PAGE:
Other important adverse reactions reported with fluoxetine overdose (single or multiple drugs) include coma, delirium, ECG abnormalities (such as QT interval prolongation and ventricular tachycardia, including torsades de pointes-type arrhythmias), hypotension, mania, neuroleptic malignant syndrome like reactions, pyrexia, stupor, and syncope.
Studies in animals do not provide precise or necessarily valid information about the treatment of human overdose. However, animal experiments can provide useful insights into possible treatment strategies.
The oral median lethal dose in rats and mice was found to be 452 and 248 mg/kg, respectively. Acute high oral doses produced hyperirritability and convulsions in several animal species.
Among 6 dogs purposely overdosed with oral fluoxetine, 5 experienced grand mal seizures. Seizures stopped immediately upon the bolus intravenous administration of a standard veterinary dose of diazepam. In this short-term study, the lowest plasma concentration at which a seizure occurred was only twice the maximum plasma concentration seen in humans taking 80 mg/day, chronically.
In a separate single-dose study, the ECG of dogs given high doses did not reveal prolongation of the PR, QRS, or QT intervals. Tachycardia and an increase in blood pressure were observed.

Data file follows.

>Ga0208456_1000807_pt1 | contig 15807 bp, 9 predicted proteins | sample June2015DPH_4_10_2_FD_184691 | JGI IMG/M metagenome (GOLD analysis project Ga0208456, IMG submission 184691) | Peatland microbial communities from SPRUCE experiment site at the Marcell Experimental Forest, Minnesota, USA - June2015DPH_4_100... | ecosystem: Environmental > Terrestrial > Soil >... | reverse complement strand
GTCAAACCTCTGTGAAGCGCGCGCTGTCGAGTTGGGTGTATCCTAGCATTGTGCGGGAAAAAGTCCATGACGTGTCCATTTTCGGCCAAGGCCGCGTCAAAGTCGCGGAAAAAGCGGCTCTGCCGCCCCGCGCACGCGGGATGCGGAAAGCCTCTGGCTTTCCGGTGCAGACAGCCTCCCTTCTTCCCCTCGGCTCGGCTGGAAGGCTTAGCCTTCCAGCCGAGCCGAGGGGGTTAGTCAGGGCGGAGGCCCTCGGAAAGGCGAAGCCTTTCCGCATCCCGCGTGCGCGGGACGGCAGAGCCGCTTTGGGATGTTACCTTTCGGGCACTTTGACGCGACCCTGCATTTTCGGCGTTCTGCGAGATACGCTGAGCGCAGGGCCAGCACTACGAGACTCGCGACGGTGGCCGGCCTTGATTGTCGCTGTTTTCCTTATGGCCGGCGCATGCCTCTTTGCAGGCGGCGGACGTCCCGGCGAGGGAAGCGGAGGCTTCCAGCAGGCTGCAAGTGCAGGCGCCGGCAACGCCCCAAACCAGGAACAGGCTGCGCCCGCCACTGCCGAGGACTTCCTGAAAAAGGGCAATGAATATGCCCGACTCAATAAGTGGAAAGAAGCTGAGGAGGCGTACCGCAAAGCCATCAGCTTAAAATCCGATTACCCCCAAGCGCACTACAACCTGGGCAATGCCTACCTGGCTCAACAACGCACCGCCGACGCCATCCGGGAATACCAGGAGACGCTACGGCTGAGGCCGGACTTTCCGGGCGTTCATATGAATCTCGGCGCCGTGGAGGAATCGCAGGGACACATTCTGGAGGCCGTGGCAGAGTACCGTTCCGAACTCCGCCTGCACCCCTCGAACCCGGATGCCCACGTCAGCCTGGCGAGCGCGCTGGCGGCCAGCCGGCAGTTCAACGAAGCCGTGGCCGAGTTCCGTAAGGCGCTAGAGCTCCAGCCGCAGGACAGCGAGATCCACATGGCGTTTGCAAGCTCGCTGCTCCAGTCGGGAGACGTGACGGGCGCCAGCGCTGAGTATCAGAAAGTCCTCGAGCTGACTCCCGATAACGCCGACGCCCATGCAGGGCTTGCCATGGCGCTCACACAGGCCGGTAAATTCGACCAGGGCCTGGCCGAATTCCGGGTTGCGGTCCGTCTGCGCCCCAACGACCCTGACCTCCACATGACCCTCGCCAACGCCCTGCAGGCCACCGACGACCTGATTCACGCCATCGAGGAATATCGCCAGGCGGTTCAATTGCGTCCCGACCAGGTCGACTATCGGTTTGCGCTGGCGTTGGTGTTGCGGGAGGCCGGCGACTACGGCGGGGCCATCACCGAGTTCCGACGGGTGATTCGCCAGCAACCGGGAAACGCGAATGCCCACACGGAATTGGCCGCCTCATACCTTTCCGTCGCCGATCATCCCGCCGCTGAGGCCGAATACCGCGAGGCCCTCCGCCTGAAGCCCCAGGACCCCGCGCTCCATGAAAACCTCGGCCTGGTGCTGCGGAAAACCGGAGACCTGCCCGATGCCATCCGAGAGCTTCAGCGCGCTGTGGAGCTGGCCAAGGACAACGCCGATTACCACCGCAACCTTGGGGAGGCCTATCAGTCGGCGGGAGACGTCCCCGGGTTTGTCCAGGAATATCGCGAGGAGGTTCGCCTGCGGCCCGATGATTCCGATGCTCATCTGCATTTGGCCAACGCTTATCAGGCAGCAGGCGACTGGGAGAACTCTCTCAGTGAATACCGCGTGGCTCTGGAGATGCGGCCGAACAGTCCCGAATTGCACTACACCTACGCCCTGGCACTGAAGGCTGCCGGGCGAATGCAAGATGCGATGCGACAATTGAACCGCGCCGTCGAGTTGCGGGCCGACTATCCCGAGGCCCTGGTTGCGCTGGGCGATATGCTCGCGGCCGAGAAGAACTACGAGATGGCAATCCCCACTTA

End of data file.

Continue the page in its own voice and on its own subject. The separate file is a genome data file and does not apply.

Consequently, the value of the ECG in predicting cardiac toxicity is unknown. Nonetheless, the ECG should ordinarily be monitored in cases of human overdose.
Management Of Overdose
Treatment should consist of those general measures employed in the management of overdosage with any SSRI.
Ensure an adequate airway, oxygenation, and ventilation. Monitor cardiac rhythm and vital signs. General supportive and symptomatic measures are also recommended. Induction of emesis is not recommended. Gastric lavage with a large-bore orogastric tube with appropriate airway protection, if needed, may be indicated if performed soon after ingestion, or in symptomatic patients.